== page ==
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Hachiko Waits Hardcover – September 9, 2004


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Hachiko Waits + Hachi: A Dog's Tale
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Product Details

  • Age Range: 8 - 10 years
  • Grade Level: 3 - 5
  • Lexile Measure: 770L (What's this?)
  • Hardcover: 96 pages
  • Publisher: Henry Holt and Co. (BYR); First Edition edition (September 9, 2004)
  • Language: English
  • ISBN-10: 0805073361
  • ISBN-13: 978-0805073362
  • Product Dimensions: 9.2 x 6.7 x 0.5 inches
  • Shipping Weight: 5 ounces
  • Average Customer Review: 4.5 out of 5 stars  See all reviews (66 customer reviews)
  • Amazon Best Sellers Rank: #711,761 in Books (See Top 100 in Books)

Editorial Reviews

From School Library Journal

Grade 3-5–Newman adds characters and incidents to flesh out this true story of an Akita who became a national symbol for loyalty and hope by waiting–for 10 years–at a Japanese commuter train station for his dead master to return. Hachi accompanies Professor Ueno to Shibuya Station every morning, then returns at three o'clock to welcome him back. After his owner dies suddenly at work, the dog continues his afternoon vigil for the rest of his life, earning such notoriety that the honorific "ko" is attached to his name. After his death, a statue in his memory is erected near his accustomed spot on the platform. Newman gives Hachiko a young human friend, Yasuo, who over a span of years helps to provide the dog with food and water. He later proposes to his future wife under that statue. Kodaira's ink-and-wash illustrations feature a noble-looking pooch surrounded by human admirers. Although the dialogue tends to be stilted, this more-developed alternative to Pamela S. Turner's Hachiko: The True Story of a Loyal Dog (Houghton, 2004) will effectively draw readers.–John Peters, New York Public Library
Copyright © Reed Business Information, a division of Reed Elsevier Inc. All rights reserved.

From Booklist

Gr. 3-5. Hachi, an Akita pup, reveres his master and likes nothing more than accompanying Japanese professor Eizaburo Ueno to his morning train and then meeting him in the afternoon. One day the professor dies while at work, yet the faithful Hachi awaits his return at the station every day until his own death some 10 years later. Newman's fictionalized account of this true story adds a young boy, Yasuo, who befriends the dog and the professor and later cares for Hachi during his steadfast vigil at the Shibuya, Japan, train station. Yasuo brings a childhood focus to the poignant story and keeps it from becoming overly depressing, and Kodaira's soft, black-and-white sketches help to break up the chapters for younger readers and add interest to the story. Aimed at an older audience than Pamela S. Turner's picture book Hachiko: The True Story of a Loyal Dog [BKL Ap 15 04], this will be popular with dog lovers; consider having a packet of tissues on hand. Kay Weisman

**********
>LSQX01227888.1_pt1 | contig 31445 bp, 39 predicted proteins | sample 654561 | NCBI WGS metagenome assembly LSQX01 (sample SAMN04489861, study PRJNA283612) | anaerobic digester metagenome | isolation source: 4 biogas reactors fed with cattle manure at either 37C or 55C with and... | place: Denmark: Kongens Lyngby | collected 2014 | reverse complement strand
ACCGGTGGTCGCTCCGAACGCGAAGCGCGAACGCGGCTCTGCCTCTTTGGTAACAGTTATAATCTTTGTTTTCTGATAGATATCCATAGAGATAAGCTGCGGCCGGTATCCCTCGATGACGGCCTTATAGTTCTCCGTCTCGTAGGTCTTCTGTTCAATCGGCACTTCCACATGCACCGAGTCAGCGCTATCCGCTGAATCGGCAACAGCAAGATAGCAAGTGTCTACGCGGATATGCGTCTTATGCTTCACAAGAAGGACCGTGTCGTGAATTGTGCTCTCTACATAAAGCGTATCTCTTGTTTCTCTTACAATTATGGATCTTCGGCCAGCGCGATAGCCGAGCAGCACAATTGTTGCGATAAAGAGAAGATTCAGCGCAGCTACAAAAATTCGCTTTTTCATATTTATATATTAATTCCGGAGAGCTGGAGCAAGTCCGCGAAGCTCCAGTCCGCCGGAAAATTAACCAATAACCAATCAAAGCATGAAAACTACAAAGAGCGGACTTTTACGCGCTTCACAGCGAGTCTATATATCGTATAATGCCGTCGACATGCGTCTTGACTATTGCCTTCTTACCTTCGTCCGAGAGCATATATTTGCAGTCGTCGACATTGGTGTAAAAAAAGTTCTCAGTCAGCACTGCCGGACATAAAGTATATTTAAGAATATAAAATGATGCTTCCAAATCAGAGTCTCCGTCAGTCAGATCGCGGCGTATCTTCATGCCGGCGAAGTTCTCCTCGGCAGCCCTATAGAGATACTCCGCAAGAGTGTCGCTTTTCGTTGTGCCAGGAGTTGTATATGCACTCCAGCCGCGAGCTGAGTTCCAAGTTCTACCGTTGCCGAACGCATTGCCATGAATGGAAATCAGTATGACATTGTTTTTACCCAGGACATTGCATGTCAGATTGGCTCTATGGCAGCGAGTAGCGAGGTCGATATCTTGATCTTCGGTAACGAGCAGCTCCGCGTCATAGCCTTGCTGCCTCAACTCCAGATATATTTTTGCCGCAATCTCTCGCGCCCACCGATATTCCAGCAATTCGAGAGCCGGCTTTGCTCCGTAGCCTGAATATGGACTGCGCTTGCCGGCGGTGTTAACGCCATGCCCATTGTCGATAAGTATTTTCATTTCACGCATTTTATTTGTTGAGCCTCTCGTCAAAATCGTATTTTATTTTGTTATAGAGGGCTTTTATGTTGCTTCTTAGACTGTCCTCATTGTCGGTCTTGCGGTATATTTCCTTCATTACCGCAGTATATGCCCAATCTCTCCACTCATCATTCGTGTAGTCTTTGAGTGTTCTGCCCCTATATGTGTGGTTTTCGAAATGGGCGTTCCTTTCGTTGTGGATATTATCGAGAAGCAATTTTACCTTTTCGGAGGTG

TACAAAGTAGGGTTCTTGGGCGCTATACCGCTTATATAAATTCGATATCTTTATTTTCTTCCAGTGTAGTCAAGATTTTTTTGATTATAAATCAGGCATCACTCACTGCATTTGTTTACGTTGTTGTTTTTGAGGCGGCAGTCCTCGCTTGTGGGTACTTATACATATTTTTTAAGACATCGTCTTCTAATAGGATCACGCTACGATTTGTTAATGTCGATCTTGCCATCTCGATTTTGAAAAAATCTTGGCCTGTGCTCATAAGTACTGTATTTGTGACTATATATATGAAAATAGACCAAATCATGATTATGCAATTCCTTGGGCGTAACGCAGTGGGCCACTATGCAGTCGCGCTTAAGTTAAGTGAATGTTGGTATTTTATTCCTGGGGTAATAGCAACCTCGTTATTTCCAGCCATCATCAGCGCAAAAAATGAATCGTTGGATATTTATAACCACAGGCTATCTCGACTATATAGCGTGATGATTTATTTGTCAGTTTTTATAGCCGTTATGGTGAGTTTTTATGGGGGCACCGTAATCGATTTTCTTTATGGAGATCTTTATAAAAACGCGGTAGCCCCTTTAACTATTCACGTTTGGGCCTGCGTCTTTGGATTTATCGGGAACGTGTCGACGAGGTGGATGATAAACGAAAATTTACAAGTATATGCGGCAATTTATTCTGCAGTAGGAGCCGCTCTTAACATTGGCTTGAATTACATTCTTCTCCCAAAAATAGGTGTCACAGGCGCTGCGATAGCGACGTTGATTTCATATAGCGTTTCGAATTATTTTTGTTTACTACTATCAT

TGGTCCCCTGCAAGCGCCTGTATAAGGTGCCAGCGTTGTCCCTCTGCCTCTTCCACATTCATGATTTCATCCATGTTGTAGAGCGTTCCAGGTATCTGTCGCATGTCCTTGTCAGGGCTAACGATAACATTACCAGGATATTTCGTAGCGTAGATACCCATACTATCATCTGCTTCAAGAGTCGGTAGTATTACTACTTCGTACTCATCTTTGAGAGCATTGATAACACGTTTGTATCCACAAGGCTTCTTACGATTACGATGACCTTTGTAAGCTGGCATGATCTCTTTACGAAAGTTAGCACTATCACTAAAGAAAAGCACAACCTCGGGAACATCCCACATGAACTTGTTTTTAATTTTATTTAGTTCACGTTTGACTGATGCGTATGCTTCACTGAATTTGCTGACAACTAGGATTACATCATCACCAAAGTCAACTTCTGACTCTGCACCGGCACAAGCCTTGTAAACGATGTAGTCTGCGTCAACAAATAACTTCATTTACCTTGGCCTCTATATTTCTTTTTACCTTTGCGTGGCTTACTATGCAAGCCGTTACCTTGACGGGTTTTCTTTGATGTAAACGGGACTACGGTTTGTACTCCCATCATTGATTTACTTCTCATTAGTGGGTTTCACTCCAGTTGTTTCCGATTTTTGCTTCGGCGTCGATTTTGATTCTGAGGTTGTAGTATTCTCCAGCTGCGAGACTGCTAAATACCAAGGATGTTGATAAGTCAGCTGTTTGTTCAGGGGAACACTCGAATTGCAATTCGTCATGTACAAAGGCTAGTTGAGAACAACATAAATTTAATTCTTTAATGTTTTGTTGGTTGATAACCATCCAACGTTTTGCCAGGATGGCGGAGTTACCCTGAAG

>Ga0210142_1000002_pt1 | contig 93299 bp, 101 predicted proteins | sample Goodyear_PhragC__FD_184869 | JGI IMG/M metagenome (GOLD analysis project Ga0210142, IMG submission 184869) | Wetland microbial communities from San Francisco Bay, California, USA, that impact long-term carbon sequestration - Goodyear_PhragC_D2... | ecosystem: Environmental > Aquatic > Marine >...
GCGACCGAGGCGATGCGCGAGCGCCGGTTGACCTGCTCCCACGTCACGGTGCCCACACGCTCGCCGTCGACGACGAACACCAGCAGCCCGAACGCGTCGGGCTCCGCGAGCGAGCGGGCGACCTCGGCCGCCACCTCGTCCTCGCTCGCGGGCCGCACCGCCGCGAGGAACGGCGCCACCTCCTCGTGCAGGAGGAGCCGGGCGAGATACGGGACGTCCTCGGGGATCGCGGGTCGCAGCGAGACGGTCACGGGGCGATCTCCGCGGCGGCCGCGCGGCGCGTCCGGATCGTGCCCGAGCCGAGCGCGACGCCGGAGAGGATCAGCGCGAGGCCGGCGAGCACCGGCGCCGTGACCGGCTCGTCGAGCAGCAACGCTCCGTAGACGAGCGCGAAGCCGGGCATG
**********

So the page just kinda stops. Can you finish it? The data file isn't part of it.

Copyright © American Library Association. All rights reserved

More About the Author

Lesléa Newman is the author of 65 books for readers of all ages including the teen novel in verse, OCTOBER MOURNING: A SONG FOR MATTHEW SHEPARD; the middle grade novel, HACHIKO WAITS; the poetry collection, STILL LIFE WITH BUDDY; the short story collection, A LETTER TO HARVEY MILK; and the children's books, A SWEET PASSOVER, THE BOY WHO CRIED FABULOUS, THE BEST CAT IN THE WORLD, RUNAWAY DREIDEL! and MATZO BALL MOON. Her literary awards include poetry fellowships from the National Endowment for the Arts and the Massachusetts Artists Foundation. OCTOBER MOURNING: A SONG FOR MATTHEW SHEPARD was named an American Library Association 2013 Stonewall Honor Book, and A SWEET PASSOVER was named a 2013 Sydney Taylor Honor as well. A past poet laureate of Northampton, Massachusetts, she is a faculty member of Spalding University's brief-residency MFA in Writing program. Her newest forthcoming poetry collection, I CARRY MY MOTHER is a book-length cycle of poems that explores a daughter's journey through her mother's illness and death. From diagnosis through yahrtzeit (one-year anniversary), the narrator grapples with what it means to lose a mother. The poems, written in a variety of forms (sonnet, pantoum, villanelle, sestina, terza rima, haiku, and others) are finely crafted, completely accessible, and full of startling, poignant, and powerful imagery. These poems will resonant with all who have lost a parent, relative, spouse, friend, or anyone whom they dearly love.

Customer Reviews

My youngest son and I enjoyed reading this book together.
Russell Coble
A story that teaches young readers, as well as adults, an important lesson about life and death and commitment.
Ashley Witchek
I would recommend this book to anyone who likes dogs and heartwarming stories.
Sheila

Most Helpful Customer Reviews

39 of 40 people found the following review helpful By Erika Sorocco on November 18, 2004
Format: Hardcover